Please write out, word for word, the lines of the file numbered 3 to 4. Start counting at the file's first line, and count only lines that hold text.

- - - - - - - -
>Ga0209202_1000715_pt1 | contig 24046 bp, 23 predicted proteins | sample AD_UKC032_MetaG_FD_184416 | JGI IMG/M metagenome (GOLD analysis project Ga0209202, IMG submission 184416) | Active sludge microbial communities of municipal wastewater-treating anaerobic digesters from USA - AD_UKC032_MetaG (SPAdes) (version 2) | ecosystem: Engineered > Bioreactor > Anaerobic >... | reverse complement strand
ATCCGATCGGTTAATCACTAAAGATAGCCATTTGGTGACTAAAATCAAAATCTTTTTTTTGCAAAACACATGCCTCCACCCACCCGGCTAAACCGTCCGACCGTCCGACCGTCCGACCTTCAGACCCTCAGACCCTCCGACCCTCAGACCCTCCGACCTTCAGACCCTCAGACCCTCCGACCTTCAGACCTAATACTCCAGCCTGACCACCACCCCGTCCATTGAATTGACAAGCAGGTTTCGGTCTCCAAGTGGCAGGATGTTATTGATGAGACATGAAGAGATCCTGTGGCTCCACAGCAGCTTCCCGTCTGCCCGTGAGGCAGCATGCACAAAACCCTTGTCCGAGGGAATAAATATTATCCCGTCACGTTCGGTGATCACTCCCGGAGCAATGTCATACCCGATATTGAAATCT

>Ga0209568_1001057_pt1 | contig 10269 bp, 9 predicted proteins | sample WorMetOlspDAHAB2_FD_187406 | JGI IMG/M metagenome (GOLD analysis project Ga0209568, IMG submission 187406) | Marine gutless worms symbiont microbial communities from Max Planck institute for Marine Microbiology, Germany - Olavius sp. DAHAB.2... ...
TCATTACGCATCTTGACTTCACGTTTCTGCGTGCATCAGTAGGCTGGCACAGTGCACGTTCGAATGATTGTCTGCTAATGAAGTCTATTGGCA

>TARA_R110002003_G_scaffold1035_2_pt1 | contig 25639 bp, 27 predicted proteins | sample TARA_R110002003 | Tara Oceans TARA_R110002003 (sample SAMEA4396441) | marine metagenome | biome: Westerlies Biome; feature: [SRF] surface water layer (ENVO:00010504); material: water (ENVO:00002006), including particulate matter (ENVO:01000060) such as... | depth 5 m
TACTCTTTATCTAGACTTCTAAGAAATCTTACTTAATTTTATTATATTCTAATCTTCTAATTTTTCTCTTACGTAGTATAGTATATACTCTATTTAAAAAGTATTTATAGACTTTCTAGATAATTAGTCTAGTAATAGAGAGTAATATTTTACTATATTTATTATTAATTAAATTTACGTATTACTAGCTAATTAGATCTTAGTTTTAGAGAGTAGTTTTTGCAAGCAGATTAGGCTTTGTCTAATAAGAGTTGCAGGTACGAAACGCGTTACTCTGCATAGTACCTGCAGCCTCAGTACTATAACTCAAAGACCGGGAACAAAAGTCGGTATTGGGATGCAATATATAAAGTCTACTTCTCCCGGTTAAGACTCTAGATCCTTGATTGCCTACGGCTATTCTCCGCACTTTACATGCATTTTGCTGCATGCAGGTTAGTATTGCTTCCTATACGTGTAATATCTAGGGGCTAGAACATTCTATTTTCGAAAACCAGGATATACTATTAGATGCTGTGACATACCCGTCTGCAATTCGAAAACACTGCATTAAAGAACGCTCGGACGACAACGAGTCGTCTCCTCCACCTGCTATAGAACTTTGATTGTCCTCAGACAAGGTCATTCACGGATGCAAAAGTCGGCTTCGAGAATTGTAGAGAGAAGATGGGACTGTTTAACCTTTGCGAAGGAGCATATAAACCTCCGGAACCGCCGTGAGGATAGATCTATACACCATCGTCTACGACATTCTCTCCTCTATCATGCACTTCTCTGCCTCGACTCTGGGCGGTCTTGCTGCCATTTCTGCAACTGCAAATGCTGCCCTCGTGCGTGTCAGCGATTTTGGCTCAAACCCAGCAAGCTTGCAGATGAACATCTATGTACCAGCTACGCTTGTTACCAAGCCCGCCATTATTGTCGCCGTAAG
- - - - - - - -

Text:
>Ga0209568_1001057_pt1 | contig 10269 bp, 9 predicted proteins | sample WorMetOlspDAHAB2_FD_187406 | JGI IMG/M metagenome (GOLD analysis project Ga0209568, IMG submission 187406) | Marine gutless worms symbiont microbial communities from Max Planck institute for Marine Microbiology, Germany - Olavius sp. DAHAB.2... ...
TCATTACGCATCTTGACTTCACGTTTCTGCGTGCATCAGTAGGCTGGCACAGTGCACGTTCGAATGATTGTCTGCTAATGAAGTCTATTGGCA